ISSN 1662-4009 (Online)

ESPE Yearbook of Paediatric Endocrinology (2019) 16 3.1 | DOI: 10.1530/ey.16.3.1

Primary cilium in the human thyrocyte: changes in frequency and length in relation to the functional pathology of the thyroid gland

Fernández-Santos JM, Utrilla JC, Vázquez-Román V, Villar-Rodríguez JL, Gutiérrez-Avilés L & Martín-Lacave I

To read the full abstract: Thyroid. 2019;29:595–606.

Here, ultrastructural analysis of primary cilia in human thyroid follicles revealed a direct relationship between frequency and length of primary cilia and the functional state of the individual follicle in normal compared to hyperfunctioning thyroid tissues.

Primary cilia are present in many different tissues. They are involved in key processes of cell physiology during development and homeostasis, e.g. mediating intraocular pressure sensation. Human diseases associated with defective cilia function are called ciliopathies, affecting a broad range of organs such as eye, brain, kidney, liver, and many more, reviewed in detail by Reiter and Leroux [1]. Although primary cilia in the human thyroid have been described decades ago, their putative role for the angio-follicular unit of the thyroid has not been investigated so far. This study provides a detailed morphometric and electron microcopy study of normal thyroid tissues compared to nodular hyperplasia and Graves’ disease tissues to describe quantitatively the changes of primary cilia in different conditions of thyroid activity.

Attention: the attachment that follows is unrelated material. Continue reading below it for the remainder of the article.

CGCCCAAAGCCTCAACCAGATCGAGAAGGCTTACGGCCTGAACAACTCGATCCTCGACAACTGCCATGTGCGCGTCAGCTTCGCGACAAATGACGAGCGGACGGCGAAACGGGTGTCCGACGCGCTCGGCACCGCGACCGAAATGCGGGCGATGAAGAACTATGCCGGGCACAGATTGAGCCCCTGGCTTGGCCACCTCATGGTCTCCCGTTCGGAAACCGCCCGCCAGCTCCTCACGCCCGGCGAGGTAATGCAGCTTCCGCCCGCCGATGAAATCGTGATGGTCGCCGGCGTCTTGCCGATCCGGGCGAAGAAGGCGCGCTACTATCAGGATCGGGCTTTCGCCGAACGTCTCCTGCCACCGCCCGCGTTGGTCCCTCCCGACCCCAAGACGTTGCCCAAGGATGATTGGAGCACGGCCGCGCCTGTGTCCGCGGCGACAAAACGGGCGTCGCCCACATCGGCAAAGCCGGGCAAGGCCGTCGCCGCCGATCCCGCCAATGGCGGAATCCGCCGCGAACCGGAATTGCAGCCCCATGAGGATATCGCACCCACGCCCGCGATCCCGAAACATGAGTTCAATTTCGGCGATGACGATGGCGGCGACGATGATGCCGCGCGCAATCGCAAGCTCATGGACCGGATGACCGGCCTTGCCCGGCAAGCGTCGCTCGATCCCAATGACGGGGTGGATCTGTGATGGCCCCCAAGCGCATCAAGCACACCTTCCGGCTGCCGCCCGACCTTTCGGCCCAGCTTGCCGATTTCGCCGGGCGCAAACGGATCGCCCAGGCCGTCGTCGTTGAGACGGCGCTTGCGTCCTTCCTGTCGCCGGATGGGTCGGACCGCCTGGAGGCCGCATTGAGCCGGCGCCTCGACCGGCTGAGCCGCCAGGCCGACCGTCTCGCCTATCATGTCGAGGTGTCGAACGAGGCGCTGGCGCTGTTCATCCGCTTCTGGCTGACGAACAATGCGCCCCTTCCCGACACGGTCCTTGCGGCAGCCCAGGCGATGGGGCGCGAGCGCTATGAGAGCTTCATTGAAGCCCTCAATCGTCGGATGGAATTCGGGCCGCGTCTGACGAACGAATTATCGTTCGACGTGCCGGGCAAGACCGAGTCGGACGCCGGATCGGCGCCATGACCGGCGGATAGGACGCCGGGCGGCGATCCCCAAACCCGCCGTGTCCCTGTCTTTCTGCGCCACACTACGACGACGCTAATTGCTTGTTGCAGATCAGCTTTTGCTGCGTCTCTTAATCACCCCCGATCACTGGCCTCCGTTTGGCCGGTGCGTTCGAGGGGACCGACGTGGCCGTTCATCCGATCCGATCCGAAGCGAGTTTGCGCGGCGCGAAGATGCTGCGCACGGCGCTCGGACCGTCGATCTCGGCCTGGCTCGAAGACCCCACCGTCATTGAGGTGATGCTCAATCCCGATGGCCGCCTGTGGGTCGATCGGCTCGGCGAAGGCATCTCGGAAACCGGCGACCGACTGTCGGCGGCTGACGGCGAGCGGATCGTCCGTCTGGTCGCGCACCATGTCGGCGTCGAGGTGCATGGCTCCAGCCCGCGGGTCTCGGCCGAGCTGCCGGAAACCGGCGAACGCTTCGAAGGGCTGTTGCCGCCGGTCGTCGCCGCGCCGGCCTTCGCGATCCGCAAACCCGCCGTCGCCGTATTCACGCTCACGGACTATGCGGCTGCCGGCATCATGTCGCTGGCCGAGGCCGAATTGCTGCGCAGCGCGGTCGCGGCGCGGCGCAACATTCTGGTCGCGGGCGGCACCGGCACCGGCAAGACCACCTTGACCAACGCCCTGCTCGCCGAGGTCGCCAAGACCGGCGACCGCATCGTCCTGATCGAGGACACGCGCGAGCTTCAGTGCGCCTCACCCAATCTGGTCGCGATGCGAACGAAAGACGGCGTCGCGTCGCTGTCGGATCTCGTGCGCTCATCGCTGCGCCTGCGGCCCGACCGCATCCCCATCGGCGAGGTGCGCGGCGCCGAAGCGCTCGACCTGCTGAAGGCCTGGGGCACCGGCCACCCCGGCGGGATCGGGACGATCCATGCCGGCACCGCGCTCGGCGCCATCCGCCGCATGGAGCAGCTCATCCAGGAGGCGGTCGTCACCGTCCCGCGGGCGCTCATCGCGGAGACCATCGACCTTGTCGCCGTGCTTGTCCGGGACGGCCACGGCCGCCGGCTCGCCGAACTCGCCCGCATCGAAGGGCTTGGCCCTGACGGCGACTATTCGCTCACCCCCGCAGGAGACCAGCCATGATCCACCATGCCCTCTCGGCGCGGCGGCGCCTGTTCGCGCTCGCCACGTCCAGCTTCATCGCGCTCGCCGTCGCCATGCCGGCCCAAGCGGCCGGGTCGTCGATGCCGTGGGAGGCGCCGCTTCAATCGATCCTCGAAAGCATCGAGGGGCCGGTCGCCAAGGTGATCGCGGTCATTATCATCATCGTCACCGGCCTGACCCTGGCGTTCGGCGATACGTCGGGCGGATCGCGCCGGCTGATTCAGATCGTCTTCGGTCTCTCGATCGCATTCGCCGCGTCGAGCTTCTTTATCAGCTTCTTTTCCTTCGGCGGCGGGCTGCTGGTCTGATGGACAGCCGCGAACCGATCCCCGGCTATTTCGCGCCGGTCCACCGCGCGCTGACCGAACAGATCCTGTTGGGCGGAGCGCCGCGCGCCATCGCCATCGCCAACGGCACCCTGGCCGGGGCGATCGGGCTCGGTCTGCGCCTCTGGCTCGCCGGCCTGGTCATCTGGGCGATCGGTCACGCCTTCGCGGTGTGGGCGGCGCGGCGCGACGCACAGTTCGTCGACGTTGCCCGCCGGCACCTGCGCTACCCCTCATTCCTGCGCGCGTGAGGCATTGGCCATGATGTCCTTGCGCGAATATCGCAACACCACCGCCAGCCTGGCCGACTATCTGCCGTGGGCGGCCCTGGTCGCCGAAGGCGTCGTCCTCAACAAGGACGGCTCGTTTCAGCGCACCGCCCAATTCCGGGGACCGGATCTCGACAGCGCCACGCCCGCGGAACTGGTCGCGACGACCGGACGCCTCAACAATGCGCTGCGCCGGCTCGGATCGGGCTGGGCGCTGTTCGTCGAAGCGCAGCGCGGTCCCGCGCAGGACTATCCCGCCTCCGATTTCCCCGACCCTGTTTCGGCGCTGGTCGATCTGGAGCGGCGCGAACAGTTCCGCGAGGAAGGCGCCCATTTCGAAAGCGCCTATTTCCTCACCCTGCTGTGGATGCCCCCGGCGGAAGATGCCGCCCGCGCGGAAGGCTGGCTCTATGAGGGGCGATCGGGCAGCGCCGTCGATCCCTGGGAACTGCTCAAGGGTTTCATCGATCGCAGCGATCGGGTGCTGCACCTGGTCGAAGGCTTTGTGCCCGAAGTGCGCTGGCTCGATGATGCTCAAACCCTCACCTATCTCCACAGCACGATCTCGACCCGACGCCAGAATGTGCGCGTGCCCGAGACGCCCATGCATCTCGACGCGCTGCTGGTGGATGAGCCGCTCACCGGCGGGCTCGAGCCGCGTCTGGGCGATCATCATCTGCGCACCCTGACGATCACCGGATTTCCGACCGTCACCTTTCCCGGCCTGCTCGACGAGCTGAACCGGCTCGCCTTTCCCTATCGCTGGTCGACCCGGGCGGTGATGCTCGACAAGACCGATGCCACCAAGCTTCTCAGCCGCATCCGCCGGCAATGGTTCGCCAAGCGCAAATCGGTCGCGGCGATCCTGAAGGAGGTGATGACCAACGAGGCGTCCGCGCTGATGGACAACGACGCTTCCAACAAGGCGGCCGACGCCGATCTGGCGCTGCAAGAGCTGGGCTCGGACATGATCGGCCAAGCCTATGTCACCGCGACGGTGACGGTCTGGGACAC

The key result was that the number and length of primary cilia was significantly negatively associated with the functional level of the thyroid tissues. Analyzing >1300 thyroid follicles and 43,000 thyrocytes, they showed lower number and shorter cilia length in hyperfunctioning tissues (nodular hyperplasia and Graves’ disease) in contrast to normal thyroid tissues. The authors hypothesize that in analogy with other organs, where cilia have sensing functions for key physiological processes, thyroid follicular cell cilia might be involved in intrafollicular sensing of iodinated thyroglobulin and could have regulatory function for thyroid hormonogenesis for the thyrocyte. Recent work in the mouse model provide first molecular evidence for such regulatory mechanisms [2]. The question arises whether defects in thyroidal ciliogenesis could cause genetic hypothyroidism.

References: 1. Reiter JF, Leroux MR. Genes and molecular pathways underpinning ciliopathies. Nat Rev Mol Cell Biol 2017;18:533–47.

2. Qatato M, Szumska J, Skripnik V, Rijntjes E, Köhrle J, Brix K. Canonical TSH regulation of cathepsin-mediated thyroglobulin processing in the thyroid gland of male mice requires Taar1 expression. Front Pharmacol. 2018;9:221.PMID: 29615904.

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